T cell-based diagnosis of childhood tuberculosis infection


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Abstract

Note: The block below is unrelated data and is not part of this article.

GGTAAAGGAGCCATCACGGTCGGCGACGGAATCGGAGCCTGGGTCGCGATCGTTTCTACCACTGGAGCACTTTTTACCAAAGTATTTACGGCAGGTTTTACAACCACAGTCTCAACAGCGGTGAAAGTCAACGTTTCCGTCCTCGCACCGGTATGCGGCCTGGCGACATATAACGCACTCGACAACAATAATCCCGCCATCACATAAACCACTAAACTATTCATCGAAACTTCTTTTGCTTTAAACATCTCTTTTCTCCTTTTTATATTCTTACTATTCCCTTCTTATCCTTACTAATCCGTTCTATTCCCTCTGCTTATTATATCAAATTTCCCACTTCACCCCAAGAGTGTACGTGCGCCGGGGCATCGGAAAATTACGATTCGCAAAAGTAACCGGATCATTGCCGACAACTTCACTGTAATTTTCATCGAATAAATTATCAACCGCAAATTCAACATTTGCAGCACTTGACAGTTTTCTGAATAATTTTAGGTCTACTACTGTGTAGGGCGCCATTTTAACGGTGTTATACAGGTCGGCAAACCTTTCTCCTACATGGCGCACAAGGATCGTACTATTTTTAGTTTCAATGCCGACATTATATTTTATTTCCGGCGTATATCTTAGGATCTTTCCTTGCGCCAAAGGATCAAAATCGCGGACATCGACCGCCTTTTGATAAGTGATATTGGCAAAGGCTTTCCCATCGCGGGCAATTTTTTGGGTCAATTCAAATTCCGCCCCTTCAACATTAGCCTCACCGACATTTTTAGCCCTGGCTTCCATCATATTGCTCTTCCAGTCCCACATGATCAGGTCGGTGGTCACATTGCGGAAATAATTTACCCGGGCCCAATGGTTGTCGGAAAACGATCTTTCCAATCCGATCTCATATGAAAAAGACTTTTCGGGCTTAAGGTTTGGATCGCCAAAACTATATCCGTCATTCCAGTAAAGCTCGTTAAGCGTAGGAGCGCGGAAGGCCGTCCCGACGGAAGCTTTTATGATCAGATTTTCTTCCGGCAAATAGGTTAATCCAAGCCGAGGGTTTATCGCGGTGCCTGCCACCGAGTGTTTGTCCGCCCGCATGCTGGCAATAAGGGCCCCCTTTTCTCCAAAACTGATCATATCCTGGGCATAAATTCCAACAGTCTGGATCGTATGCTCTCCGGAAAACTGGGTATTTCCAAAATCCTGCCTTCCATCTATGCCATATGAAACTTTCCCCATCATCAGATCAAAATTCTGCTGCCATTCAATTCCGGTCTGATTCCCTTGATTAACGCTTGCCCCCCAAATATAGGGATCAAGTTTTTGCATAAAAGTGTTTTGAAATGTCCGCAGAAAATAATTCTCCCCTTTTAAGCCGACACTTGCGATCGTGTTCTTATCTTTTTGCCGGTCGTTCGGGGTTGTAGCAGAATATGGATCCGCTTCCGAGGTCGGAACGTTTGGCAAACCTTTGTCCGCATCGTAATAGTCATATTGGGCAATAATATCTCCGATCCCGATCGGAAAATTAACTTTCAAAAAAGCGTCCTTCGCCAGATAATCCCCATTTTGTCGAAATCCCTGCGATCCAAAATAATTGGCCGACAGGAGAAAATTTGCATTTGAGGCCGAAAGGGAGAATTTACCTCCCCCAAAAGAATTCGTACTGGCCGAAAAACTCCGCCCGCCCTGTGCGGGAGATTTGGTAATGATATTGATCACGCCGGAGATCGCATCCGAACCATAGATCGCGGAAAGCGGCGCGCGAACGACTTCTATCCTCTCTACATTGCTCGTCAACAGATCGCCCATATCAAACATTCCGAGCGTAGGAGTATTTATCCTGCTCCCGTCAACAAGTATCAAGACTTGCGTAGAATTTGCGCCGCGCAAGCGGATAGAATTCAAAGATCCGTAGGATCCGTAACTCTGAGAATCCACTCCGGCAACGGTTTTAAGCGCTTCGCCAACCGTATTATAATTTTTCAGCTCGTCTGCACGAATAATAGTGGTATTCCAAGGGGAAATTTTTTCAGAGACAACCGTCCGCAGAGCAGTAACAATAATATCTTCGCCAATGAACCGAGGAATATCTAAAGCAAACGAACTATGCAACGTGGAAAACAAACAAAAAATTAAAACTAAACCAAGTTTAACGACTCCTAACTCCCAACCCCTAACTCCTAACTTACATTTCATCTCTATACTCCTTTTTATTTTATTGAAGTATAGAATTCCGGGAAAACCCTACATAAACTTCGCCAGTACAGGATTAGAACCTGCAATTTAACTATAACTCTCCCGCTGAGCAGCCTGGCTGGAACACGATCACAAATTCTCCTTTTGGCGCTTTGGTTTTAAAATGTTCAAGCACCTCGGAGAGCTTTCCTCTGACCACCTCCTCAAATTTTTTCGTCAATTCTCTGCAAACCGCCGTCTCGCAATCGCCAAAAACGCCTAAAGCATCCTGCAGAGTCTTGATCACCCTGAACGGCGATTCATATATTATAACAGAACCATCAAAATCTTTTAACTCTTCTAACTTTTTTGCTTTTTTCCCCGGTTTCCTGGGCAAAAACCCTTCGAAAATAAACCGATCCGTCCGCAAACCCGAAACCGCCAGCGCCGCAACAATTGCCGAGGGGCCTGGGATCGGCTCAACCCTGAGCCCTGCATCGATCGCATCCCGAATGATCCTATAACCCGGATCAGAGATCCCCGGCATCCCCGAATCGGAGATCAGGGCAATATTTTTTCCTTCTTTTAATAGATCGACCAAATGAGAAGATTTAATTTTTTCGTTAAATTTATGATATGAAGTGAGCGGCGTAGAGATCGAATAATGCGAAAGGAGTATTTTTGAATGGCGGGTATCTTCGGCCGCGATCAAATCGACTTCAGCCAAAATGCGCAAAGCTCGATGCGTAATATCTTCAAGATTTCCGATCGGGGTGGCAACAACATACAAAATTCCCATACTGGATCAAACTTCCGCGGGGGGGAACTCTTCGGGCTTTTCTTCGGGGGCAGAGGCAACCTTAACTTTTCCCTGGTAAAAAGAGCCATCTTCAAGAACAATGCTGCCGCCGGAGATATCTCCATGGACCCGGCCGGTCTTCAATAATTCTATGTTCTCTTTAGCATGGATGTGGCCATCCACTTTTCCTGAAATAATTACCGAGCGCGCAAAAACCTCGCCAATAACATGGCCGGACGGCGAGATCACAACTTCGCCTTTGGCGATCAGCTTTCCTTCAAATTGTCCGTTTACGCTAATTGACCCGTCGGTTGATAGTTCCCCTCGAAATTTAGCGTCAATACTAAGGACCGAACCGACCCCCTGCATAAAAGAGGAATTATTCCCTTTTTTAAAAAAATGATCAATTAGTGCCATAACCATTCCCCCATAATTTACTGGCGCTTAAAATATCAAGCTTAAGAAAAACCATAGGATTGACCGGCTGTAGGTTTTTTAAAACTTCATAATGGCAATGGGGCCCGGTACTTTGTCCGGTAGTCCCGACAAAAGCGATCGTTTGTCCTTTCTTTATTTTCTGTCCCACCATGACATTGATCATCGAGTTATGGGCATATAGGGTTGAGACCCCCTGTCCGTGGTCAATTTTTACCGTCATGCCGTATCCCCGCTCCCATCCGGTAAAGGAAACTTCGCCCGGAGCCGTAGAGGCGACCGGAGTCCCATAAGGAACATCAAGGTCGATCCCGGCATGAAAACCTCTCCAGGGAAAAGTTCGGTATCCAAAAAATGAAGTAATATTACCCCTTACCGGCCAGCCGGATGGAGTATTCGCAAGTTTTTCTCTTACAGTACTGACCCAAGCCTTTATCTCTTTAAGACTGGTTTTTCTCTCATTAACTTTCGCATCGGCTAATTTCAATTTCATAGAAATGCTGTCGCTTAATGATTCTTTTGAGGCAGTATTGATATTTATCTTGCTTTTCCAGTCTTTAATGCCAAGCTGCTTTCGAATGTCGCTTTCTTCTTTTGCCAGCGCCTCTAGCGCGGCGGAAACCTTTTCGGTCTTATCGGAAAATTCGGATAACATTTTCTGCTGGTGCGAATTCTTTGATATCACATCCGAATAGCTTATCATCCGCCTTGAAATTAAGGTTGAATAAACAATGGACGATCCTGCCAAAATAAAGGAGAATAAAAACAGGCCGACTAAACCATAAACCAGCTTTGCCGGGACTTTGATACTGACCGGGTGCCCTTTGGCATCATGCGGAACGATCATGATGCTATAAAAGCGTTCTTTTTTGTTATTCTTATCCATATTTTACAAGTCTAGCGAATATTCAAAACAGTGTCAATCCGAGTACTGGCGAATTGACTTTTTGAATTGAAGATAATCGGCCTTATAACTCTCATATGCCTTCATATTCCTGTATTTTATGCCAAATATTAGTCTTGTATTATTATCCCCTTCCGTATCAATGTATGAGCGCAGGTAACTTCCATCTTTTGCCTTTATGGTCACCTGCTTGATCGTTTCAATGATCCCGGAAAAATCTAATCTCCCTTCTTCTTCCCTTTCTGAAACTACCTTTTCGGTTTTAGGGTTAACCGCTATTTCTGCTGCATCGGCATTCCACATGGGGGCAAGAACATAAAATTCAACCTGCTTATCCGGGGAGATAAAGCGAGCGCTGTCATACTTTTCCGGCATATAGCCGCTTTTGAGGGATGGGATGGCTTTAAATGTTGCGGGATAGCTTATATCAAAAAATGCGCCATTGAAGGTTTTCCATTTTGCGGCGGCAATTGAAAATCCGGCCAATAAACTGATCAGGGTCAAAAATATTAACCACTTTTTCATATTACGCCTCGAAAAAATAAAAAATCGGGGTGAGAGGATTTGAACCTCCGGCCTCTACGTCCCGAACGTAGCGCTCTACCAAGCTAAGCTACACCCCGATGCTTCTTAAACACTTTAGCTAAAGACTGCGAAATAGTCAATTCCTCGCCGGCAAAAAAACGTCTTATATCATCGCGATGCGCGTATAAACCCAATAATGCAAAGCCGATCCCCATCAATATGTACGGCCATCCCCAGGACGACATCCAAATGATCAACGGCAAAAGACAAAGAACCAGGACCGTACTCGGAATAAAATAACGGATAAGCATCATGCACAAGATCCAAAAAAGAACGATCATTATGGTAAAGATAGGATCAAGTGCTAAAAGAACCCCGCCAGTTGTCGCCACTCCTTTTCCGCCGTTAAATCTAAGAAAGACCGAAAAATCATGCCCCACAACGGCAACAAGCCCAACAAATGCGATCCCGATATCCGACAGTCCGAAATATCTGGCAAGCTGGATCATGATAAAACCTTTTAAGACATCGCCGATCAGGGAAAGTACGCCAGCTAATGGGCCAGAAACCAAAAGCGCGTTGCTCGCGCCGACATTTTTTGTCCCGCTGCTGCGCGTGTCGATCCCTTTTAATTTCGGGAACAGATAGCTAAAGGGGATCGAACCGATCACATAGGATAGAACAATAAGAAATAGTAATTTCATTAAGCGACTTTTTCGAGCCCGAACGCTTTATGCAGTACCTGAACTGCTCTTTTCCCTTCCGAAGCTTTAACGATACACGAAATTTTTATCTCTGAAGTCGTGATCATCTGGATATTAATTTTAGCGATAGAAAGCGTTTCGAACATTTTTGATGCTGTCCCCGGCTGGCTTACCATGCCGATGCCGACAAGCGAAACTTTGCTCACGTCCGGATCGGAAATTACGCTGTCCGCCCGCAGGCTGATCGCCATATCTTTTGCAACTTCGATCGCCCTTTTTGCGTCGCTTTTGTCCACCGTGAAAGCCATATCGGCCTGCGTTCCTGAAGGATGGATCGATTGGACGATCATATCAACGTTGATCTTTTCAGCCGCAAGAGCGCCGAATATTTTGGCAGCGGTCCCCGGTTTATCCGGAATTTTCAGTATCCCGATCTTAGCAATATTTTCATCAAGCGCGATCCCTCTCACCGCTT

Purpose of reviewT-cell interferon-gamma release assays (TIGRAs), available as enzyme-linked immunospot (ELISpot) and enzyme-linked immunoassay (ELISA), potentially significantly advance on the tuberculin skin test (TST) for diagnosis of tuberculosis infection. We review all publications using TIGRAs in children to appraise paediatricians of the advantages and limitations of these new blood tests.Recent findingsUnlike TST, both tests are independent of Bacille Calmette-Guérin vaccination status, providing higher diagnostic specificity. In children with active tuberculosis ELISpot is more sensitive than TST and is unaffected by HIV infection, age under 3 years or malnutrition; ELISA data are currently limited. In the absence of a gold-standard test for latent tuberculosis infection, tuberculosis exposure was used as a surrogate marker; ELISpot generally correlates better with tuberculosis exposure than TST, while ELISA correlates broadly similarly. Indeterminate test results in young children are rare with ELISpot and are more common with ELISA.SummaryAlthough longitudinal studies quantifying risk of progression to tuberculosis in tuberculosis-exposed children with positive TIGRA results are required urgently, the small but rapidly expanding evidence-base since the first application of TIGRAs to childhood tuberculosis in 2003 combined with recent national guidelines makes a strong case for judicious use of TIGRAs in clinical management of paediatric tuberculosis.

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